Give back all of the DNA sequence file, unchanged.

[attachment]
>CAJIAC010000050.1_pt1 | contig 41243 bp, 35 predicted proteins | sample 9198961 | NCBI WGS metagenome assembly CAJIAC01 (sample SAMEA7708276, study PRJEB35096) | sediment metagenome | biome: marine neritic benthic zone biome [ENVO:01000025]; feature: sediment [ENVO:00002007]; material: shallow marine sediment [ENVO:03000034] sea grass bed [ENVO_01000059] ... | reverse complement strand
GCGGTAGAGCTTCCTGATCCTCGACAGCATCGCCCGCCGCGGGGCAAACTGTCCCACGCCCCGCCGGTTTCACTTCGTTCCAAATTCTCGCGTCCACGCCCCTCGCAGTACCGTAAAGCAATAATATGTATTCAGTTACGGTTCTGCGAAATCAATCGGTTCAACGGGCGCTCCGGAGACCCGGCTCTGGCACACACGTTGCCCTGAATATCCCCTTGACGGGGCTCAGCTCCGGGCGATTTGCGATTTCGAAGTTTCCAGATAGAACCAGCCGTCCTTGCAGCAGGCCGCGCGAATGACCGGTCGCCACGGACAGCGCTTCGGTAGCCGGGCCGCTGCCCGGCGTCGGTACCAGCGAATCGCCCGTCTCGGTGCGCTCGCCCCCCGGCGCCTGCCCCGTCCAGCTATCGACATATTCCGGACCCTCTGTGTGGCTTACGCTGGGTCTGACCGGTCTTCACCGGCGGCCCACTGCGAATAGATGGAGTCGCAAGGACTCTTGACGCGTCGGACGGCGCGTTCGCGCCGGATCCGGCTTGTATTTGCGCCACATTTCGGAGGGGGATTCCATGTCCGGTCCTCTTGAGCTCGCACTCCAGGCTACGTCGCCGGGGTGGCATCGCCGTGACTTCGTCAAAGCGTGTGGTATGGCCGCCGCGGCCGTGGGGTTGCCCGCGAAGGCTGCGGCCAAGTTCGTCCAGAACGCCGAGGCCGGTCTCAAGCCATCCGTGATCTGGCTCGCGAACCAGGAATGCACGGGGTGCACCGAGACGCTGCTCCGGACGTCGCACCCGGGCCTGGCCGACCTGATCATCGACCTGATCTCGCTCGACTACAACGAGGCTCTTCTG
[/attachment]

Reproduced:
>CAJIAC010000050.1_pt1 | contig 41243 bp, 35 predicted proteins | sample 9198961 | NCBI WGS metagenome assembly CAJIAC01 (sample SAMEA7708276, study PRJEB35096) | sediment metagenome | biome: marine neritic benthic zone biome [ENVO:01000025]; feature: sediment [ENVO:00002007]; material: shallow marine sediment [ENVO:03000034] sea grass bed [ENVO_01000059] ... | reverse complement strand
GCGGTAGAGCTTCCTGATCCTCGACAGCATCGCCCGCCGCGGGGCAAACTGTCCCACGCCCCGCCGGTTTCACTTCGTTCCAAATTCTCGCGTCCACGCCCCTCGCAGTACCGTAAAGCAATAATATGTATTCAGTTACGGTTCTGCGAAATCAATCGGTTCAACGGGCGCTCCGGAGACCCGGCTCTGGCACACACGTTGCCCTGAATATCCCCTTGACGGGGCTCAGCTCCGGGCGATTTGCGATTTCGAAGTTTCCAGATAGAACCAGCCGTCCTTGCAGCAGGCCGCGCGAATGACCGGTCGCCACGGACAGCGCTTCGGTAGCCGGGCCGCTGCCCGGCGTCGGTACCAGCGAATCGCCCGTCTCGGTGCGCTCGCCCCCCGGCGCCTGCCCCGTCCAGCTATCGACATATTCCGGACCCTCTGTGTGGCTTACGCTGGGTCTGACCGGTCTTCACCGGCGGCCCACTGCGAATAGATGGAGTCGCAAGGACTCTTGACGCGTCGGACGGCGCGTTCGCGCCGGATCCGGCTTGTATTTGCGCCACATTTCGGAGGGGGATTCCATGTCCGGTCCTCTTGAGCTCGCACTCCAGGCTACGTCGCCGGGGTGGCATCGCCGTGACTTCGTCAAAGCGTGTGGTATGGCCGCCGCGGCCGTGGGGTTGCCCGCGAAGGCTGCGGCCAAGTTCGTCCAGAACGCCGAGGCCGGTCTCAAGCCATCCGTGATCTGGCTCGCGAACCAGGAATGCACGGGGTGCACCGAGACGCTGCTCCGGACGTCGCACCCGGGCCTGGCCGACCTGATCATCGACCTGATCTCGCTCGACTACAACGAGGCTCTTCTG